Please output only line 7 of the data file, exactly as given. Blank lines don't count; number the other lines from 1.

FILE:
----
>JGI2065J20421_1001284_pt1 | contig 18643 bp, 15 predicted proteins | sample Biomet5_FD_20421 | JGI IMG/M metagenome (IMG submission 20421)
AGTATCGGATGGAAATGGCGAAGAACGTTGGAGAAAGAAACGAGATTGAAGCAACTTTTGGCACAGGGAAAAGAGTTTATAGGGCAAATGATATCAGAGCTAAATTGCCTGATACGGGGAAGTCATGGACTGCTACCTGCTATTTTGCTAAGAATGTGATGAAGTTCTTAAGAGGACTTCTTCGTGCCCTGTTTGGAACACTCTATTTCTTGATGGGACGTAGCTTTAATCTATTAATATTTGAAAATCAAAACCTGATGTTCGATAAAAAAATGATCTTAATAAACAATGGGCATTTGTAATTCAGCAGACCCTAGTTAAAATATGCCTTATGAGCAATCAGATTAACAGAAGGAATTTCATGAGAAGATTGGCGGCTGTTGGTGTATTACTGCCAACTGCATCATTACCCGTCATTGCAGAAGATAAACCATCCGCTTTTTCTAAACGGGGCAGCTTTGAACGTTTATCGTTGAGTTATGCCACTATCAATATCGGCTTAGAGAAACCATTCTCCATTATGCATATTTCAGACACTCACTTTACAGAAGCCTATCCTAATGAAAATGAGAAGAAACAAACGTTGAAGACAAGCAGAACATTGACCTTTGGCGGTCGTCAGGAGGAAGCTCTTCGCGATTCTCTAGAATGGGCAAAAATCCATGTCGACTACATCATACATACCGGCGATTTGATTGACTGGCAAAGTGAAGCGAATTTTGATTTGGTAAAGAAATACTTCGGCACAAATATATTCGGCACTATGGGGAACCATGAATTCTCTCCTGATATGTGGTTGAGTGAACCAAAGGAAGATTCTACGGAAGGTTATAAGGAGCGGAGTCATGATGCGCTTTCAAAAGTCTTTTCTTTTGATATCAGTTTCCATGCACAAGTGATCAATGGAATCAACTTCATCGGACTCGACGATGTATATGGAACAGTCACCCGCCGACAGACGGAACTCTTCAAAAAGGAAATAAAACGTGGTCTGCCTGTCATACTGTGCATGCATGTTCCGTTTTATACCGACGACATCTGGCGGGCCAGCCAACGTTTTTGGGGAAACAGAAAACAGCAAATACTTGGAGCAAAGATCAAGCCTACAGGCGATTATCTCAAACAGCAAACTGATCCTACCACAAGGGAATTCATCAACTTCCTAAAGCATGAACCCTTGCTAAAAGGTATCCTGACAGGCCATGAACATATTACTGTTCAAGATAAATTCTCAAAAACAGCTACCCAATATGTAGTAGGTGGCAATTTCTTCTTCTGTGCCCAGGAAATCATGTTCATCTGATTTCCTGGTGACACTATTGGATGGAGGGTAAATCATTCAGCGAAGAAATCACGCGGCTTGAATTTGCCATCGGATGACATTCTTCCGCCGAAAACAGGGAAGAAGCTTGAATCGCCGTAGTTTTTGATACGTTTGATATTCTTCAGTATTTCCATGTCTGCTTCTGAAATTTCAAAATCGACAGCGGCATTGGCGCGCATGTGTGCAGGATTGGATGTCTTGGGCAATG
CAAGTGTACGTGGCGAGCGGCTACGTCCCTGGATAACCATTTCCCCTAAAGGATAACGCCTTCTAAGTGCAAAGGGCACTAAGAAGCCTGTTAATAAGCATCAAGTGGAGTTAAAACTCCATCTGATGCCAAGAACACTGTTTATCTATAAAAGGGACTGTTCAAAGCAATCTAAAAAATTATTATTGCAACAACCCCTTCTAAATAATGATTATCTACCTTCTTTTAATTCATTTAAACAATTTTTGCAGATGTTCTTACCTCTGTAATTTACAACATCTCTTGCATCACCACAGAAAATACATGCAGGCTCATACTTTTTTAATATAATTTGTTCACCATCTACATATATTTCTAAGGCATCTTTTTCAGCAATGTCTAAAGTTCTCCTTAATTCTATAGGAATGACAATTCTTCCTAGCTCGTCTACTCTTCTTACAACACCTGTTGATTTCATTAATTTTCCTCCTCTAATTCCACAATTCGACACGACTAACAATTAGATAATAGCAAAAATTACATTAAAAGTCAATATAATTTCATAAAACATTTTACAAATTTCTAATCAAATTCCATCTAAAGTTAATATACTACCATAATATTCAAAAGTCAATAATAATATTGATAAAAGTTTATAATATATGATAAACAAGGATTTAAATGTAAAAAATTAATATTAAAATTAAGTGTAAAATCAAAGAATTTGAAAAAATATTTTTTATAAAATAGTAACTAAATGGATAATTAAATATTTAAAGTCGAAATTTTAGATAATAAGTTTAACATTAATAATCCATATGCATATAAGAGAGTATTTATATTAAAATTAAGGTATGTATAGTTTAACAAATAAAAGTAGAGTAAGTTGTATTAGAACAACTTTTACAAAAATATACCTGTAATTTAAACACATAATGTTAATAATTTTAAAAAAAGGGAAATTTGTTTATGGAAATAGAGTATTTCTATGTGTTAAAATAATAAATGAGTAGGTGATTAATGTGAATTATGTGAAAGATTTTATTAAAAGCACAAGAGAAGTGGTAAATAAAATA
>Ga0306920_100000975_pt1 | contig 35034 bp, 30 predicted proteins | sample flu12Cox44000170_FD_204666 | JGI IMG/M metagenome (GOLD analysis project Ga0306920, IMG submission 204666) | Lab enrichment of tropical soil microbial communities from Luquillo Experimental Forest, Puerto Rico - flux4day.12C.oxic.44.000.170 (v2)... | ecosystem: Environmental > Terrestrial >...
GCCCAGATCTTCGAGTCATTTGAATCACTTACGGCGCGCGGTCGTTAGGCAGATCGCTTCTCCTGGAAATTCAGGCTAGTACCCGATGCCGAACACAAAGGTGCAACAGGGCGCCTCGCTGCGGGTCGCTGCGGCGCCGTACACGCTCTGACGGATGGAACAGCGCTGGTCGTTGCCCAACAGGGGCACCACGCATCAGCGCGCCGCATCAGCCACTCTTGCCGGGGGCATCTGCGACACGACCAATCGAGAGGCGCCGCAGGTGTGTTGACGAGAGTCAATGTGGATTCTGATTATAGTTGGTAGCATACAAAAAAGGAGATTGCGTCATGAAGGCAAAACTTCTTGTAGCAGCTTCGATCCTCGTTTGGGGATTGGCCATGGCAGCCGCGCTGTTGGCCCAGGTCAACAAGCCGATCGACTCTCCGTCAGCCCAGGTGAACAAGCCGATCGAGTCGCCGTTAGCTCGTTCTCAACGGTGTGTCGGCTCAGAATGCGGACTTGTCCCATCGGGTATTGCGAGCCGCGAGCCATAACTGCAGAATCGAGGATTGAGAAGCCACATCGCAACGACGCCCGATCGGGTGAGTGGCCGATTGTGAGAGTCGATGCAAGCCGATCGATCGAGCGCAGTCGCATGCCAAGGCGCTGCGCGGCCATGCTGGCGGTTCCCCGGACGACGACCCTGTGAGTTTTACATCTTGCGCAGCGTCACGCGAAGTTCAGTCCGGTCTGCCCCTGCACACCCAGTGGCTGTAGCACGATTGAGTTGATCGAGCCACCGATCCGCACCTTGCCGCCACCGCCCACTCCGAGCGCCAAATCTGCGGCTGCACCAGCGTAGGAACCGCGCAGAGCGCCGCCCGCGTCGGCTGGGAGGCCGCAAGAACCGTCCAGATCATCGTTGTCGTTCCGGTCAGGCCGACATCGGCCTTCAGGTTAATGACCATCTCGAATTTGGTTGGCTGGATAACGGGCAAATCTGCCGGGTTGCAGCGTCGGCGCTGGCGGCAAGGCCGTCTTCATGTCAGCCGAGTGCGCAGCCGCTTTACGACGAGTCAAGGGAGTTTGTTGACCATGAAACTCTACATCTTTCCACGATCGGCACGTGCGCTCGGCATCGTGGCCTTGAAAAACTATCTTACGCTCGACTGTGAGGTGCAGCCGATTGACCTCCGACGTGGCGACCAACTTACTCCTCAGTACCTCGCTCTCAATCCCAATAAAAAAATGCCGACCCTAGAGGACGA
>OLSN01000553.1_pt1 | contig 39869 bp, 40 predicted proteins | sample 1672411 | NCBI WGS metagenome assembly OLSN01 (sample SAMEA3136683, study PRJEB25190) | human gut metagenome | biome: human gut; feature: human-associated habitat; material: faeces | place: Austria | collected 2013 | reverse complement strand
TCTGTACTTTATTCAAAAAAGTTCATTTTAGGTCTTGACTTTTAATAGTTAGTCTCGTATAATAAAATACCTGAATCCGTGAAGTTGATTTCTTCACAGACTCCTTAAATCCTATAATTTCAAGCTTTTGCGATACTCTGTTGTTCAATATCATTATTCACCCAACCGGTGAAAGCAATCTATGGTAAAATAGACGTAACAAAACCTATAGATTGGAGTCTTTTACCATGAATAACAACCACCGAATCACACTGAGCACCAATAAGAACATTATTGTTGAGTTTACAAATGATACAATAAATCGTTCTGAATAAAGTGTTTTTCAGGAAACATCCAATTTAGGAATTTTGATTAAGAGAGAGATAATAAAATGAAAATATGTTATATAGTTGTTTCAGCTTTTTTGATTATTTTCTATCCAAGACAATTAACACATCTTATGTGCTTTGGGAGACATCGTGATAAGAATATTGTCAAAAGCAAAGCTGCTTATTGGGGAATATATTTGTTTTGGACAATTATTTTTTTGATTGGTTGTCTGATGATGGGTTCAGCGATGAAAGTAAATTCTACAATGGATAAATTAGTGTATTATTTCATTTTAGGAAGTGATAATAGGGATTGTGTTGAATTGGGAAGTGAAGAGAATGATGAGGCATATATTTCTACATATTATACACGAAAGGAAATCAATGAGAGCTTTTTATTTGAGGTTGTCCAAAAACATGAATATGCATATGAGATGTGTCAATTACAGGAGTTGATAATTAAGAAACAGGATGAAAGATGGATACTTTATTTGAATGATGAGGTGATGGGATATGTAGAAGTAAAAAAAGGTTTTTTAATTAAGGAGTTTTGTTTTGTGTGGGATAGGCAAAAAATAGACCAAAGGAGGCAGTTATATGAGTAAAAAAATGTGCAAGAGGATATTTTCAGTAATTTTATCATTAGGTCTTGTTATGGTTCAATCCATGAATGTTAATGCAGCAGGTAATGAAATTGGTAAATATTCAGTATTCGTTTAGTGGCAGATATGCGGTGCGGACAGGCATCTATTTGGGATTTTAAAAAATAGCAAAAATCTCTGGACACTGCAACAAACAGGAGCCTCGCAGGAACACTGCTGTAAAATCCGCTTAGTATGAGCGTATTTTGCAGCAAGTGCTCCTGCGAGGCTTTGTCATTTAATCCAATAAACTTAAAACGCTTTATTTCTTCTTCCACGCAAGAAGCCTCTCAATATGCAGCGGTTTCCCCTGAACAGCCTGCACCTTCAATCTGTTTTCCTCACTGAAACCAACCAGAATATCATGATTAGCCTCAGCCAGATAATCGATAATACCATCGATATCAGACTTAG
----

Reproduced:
TCTGTACTTTATTCAAAAAAGTTCATTTTAGGTCTTGACTTTTAATAGTTAGTCTCGTATAATAAAATACCTGAATCCGTGAAGTTGATTTCTTCACAGACTCCTTAAATCCTATAATTTCAAGCTTTTGCGATACTCTGTTGTTCAATATCATTATTCACCCAACCGGTGAAAGCAATCTATGGTAAAATAGACGTAACAAAACCTATAGATTGGAGTCTTTTACCATGAATAACAACCACCGAATCACACTGAGCACCAATAAGAACATTATTGTTGAGTTTACAAATGATACAATAAATCGTTCTGAATAAAGTGTTTTTCAGGAAACATCCAATTTAGGAATTTTGATTAAGAGAGAGATAATAAAATGAAAATATGTTATATAGTTGTTTCAGCTTTTTTGATTATTTTCTATCCAAGACAATTAACACATCTTATGTGCTTTGGGAGACATCGTGATAAGAATATTGTCAAAAGCAAAGCTGCTTATTGGGGAATATATTTGTTTTGGACAATTATTTTTTTGATTGGTTGTCTGATGATGGGTTCAGCGATGAAAGTAAATTCTACAATGGATAAATTAGTGTATTATTTCATTTTAGGAAGTGATAATAGGGATTGTGTTGAATTGGGAAGTGAAGAGAATGATGAGGCATATATTTCTACATATTATACACGAAAGGAAATCAATGAGAGCTTTTTATTTGAGGTTGTCCAAAAACATGAATATGCATATGAGATGTGTCAATTACAGGAGTTGATAATTAAGAAACAGGATGAAAGATGGATACTTTATTTGAATGATGAGGTGATGGGATATGTAGAAGTAAAAAAAGGTTTTTTAATTAAGGAGTTTTGTTTTGTGTGGGATAGGCAAAAAATAGACCAAAGGAGGCAGTTATATGAGTAAAAAAATGTGCAAGAGGATATTTTCAGTAATTTTATCATTAGGTCTTGTTATGGTTCAATCCATGAATGTTAATGCAGCAGGTAATGAAATTGGTAAATATTCAGTATTCGTTTAGTGGCAGATATGCGGTGCGGACAGGCATCTATTTGGGATTTTAAAAAATAGCAAAAATCTCTGGACACTGCAACAAACAGGAGCCTCGCAGGAACACTGCTGTAAAATCCGCTTAGTATGAGCGTATTTTGCAGCAAGTGCTCCTGCGAGGCTTTGTCATTTAATCCAATAAACTTAAAACGCTTTATTTCTTCTTCCACGCAAGAAGCCTCTCAATATGCAGCGGTTTCCCCTGAACAGCCTGCACCTTCAATCTGTTTTCCTCACTGAAACCAACCAGAATATCATGATTAGCCTCAGCCAGATAATCGATAATACCATCGATATCAGACTTAG